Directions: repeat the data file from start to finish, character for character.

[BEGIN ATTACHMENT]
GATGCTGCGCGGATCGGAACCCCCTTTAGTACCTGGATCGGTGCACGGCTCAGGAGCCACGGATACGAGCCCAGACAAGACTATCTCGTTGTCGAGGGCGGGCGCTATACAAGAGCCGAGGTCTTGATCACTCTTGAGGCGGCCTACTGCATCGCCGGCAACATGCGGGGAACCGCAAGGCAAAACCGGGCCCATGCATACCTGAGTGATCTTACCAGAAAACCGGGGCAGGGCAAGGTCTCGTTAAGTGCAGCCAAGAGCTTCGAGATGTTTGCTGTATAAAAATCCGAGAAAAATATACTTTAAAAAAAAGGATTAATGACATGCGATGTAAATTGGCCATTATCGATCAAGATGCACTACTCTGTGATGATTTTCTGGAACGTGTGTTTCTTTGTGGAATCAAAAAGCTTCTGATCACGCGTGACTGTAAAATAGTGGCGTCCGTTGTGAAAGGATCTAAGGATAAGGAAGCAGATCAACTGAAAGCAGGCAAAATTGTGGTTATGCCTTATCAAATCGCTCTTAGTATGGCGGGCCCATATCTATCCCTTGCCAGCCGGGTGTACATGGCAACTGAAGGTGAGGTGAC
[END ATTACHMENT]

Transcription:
GATGCTGCGCGGATCGGAACCCCCTTTAGTACCTGGATCGGTGCACGGCTCAGGAGCCACGGATACGAGCCCAGACAAGACTATCTCGTTGTCGAGGGCGGGCGCTATACAAGAGCCGAGGTCTTGATCACTCTTGAGGCGGCCTACTGCATCGCCGGCAACATGCGGGGAACCGCAAGGCAAAACCGGGCCCATGCATACCTGAGTGATCTTACCAGAAAACCGGGGCAGGGCAAGGTCTCGTTAAGTGCAGCCAAGAGCTTCGAGATGTTTGCTGTATAAAAATCCGAGAAAAATATACTTTAAAAAAAAGGATTAATGACATGCGATGTAAATTGGCCATTATCGATCAAGATGCACTACTCTGTGATGATTTTCTGGAACGTGTGTTTCTTTGTGGAATCAAAAAGCTTCTGATCACGCGTGACTGTAAAATAGTGGCGTCCGTTGTGAAAGGATCTAAGGATAAGGAAGCAGATCAACTGAAAGCAGGCAAAATTGTGGTTATGCCTTATCAAATCGCTCTTAGTATGGCGGGCCCATATCTATCCCTTGCCAGCCGGGTGTACATGGCAACTGAAGGTGAGGTGAC